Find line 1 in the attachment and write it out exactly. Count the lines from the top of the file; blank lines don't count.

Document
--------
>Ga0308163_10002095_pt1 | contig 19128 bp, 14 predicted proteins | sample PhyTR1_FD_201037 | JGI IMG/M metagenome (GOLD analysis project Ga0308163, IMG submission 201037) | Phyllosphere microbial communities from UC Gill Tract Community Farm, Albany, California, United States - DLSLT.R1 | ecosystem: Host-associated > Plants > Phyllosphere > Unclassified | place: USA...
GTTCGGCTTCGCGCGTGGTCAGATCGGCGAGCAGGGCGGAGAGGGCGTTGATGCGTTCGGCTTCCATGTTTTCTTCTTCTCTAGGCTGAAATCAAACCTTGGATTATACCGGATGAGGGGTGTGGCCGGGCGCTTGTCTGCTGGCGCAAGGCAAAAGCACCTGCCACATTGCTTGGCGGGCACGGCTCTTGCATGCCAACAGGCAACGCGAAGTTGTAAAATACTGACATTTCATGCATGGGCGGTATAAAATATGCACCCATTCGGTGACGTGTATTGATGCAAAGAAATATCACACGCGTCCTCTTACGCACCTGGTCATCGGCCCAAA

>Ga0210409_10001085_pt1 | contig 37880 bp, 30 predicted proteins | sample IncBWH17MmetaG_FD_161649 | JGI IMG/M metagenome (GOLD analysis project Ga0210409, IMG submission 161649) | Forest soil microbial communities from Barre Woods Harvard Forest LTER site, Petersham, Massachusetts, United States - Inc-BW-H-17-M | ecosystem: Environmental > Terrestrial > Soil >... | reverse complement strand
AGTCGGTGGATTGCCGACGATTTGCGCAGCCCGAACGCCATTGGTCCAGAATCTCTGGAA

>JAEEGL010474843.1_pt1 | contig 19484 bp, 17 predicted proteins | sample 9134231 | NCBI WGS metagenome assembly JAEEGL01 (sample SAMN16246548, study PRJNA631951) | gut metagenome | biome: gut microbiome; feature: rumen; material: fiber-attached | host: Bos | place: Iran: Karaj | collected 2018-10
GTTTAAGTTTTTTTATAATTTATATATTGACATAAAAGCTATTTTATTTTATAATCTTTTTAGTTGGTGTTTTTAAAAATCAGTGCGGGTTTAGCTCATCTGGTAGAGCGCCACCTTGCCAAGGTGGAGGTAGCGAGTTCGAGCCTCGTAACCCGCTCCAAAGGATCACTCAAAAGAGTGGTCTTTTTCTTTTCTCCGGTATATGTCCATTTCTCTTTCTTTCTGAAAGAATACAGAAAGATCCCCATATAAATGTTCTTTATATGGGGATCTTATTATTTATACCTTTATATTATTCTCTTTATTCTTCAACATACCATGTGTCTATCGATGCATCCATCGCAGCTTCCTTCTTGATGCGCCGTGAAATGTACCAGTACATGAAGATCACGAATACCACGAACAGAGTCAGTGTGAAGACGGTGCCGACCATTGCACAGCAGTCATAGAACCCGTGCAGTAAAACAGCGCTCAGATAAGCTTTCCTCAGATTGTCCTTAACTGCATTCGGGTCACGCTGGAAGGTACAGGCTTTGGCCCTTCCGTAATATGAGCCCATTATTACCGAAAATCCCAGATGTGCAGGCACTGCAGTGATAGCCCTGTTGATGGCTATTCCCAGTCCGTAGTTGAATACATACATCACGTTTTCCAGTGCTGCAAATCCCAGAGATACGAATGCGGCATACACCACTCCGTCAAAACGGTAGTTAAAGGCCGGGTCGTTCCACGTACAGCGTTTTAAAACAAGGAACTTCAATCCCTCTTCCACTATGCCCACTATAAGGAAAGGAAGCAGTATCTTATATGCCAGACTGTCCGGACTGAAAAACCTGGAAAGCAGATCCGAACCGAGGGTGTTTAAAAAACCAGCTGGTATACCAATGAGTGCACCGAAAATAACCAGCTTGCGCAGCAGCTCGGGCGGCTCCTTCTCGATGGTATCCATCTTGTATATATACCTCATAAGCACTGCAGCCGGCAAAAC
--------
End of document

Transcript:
>Ga0308163_10002095_pt1 | contig 19128 bp, 14 predicted proteins | sample PhyTR1_FD_201037 | JGI IMG/M metagenome (GOLD analysis project Ga0308163, IMG submission 201037) | Phyllosphere microbial communities from UC Gill Tract Community Farm, Albany, California, United States - DLSLT.R1 | ecosystem: Host-associated > Plants > Phyllosphere > Unclassified | place: USA...